Officials focus on vent pipe
By ALLAN MAIMON
JEFFERSONVILLE, Ky. – As temperatures dipped into the single digits Saturday night, the Thacker family made sure their house was sealed against the cold and their old-style natural gas stove was turned up.
From the stove, a vent pipe designed to keep deadly carbon monoxide gas from poisoning the family of four rose into the attic of the one-story home.
There, the end of the pipe, which did not vent to the outside of the house, was covered in layers of insulation, investigators said. With nowhere to exit, the poisonous, odorless and invisible gas began to fill the house and suffocate the family.
Bert Thacker, 49, his son Marvin Thacker, 13, and daughter Heather Thacker 11, were found dead in the house Sunday morning, said Shane Barnes, a detective with the Montgomery County sheriff’s department.
Thacker’s wife and the children’s mother, Mary Thacker, 32, was found unconscious. She was flown to the University of Kentucky Medical Center but never regained consciousness and was pronounced dead yesterday morning.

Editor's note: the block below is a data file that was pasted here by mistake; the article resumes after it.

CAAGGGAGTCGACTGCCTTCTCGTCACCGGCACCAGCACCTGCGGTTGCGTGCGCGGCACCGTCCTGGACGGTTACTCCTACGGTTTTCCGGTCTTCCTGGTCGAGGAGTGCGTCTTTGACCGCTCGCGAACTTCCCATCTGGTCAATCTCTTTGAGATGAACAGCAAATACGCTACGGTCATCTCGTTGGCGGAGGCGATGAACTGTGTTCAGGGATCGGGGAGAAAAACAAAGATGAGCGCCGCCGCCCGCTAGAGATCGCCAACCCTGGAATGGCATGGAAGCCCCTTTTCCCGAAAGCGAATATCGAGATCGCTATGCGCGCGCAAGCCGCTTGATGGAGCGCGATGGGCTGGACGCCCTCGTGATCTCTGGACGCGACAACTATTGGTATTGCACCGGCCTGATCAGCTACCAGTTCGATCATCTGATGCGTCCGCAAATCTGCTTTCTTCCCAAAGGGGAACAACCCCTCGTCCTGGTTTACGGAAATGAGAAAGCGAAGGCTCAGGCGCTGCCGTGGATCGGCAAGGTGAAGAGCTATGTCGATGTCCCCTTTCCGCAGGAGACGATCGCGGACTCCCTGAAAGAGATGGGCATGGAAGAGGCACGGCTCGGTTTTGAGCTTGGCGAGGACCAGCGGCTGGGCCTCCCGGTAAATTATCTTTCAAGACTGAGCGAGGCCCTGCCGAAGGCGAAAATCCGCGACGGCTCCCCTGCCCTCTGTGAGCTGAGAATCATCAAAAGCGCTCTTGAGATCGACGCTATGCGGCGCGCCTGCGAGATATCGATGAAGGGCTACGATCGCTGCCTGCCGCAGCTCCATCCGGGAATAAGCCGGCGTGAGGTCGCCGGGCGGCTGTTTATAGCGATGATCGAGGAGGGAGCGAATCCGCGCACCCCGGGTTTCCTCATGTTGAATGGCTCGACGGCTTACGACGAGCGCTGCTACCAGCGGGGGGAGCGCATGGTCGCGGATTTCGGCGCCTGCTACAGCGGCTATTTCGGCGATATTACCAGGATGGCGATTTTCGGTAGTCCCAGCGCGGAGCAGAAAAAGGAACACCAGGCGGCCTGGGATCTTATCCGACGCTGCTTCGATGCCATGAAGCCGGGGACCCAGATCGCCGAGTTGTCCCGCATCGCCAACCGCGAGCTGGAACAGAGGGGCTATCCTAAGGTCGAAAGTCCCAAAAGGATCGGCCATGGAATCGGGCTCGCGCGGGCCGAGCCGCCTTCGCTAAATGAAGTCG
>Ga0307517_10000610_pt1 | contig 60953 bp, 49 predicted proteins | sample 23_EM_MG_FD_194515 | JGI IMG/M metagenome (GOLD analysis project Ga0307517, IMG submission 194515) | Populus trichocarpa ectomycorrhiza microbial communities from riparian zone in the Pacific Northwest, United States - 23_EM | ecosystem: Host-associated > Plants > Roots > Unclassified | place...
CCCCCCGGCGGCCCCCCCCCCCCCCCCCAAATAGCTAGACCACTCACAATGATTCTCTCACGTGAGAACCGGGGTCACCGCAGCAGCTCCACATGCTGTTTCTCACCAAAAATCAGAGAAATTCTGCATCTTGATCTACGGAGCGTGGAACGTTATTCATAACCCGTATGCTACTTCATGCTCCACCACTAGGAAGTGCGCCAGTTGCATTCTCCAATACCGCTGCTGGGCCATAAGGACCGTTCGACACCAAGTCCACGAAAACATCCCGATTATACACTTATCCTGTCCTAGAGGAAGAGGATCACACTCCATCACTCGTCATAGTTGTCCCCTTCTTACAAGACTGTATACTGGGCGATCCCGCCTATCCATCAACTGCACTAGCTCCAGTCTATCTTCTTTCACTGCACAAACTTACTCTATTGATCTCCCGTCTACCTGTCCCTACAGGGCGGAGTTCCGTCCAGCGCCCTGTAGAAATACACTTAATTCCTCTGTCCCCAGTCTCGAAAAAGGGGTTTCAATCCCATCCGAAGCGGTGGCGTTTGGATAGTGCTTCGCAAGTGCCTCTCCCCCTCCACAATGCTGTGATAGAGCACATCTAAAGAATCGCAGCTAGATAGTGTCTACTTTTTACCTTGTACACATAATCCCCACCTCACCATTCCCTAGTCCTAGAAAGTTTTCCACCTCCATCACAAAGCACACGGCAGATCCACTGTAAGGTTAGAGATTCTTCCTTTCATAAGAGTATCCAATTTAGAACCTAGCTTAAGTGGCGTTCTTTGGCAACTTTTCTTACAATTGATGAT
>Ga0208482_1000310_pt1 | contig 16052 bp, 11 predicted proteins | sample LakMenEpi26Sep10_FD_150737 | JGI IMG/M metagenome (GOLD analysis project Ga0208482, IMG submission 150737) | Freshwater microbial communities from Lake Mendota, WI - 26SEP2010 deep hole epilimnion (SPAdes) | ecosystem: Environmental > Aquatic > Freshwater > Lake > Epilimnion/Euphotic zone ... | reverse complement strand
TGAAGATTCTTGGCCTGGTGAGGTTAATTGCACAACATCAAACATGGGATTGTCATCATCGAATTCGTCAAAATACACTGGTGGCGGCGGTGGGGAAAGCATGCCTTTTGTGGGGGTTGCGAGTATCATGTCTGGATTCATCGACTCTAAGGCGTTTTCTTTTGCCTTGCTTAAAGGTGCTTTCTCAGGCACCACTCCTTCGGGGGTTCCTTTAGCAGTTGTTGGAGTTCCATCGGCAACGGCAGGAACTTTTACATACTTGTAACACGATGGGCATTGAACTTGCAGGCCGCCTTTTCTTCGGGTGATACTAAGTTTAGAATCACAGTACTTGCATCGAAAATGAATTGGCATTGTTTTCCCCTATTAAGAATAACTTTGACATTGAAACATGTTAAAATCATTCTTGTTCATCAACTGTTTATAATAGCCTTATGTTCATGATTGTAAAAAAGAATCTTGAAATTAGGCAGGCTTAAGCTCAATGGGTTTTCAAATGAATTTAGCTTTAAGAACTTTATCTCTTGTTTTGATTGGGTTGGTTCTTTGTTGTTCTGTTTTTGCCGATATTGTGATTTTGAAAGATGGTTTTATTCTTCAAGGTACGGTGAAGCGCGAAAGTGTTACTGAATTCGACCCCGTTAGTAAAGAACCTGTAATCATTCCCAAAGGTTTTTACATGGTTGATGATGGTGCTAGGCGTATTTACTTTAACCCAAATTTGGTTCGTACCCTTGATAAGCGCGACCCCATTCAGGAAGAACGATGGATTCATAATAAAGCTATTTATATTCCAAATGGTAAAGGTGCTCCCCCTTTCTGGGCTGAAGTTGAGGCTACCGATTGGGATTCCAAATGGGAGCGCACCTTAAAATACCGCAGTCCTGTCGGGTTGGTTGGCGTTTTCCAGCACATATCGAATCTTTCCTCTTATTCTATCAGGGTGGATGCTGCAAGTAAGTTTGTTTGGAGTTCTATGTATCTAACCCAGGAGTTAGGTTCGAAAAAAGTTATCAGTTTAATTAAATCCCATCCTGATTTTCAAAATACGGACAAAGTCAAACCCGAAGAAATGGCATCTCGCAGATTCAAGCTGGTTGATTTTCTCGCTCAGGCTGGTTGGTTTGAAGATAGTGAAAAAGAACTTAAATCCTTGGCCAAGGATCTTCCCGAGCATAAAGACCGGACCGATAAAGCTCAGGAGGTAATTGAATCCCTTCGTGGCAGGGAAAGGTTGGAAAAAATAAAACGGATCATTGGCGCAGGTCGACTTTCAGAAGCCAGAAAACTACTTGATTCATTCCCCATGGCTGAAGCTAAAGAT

Mary Thacker had told Allison Baker, her brother, on Saturday night that she had a headache and was feeling nauseous.
With the windows sealed with plastic, there was no way for either the carbon monoxide to exit or for fresh air to get in. The combination was deadly, investigators said.
The bodies were discovered at 10:15 a.m. Sunday by Mary Thacker’s sister, who came to visit from Wolfe County.
The man and boy were found in the living room of the four-room house, and the woman and girl were in the mother’s bed, Barnes said.
Though Barnes said the Thackers used an “older variety” gas stove to heat their home, it was not clear if the stove’s age had anything to do with the accident.
While the deaths are still under investigation, Barnes said the evidence is pointing to the covered pipe as the cause.
Montgomery County Coroner Wallace Johnson said the father and two children appeared to have died around midnight. He said the deaths are the first carbon monoxide poisonings he has seen in his 15 years as county coroner.
According to the Kentucky Cabinet for Families and Children, there were nine nonfire-related carbon monoxide deaths in 1997 and five in 1998, the latest year for which state figures are available.
Nationally, 138 people died in 2000 from nonfire carbon monoxide poisoning, according to the U.S. Consumer Product Safety Commission.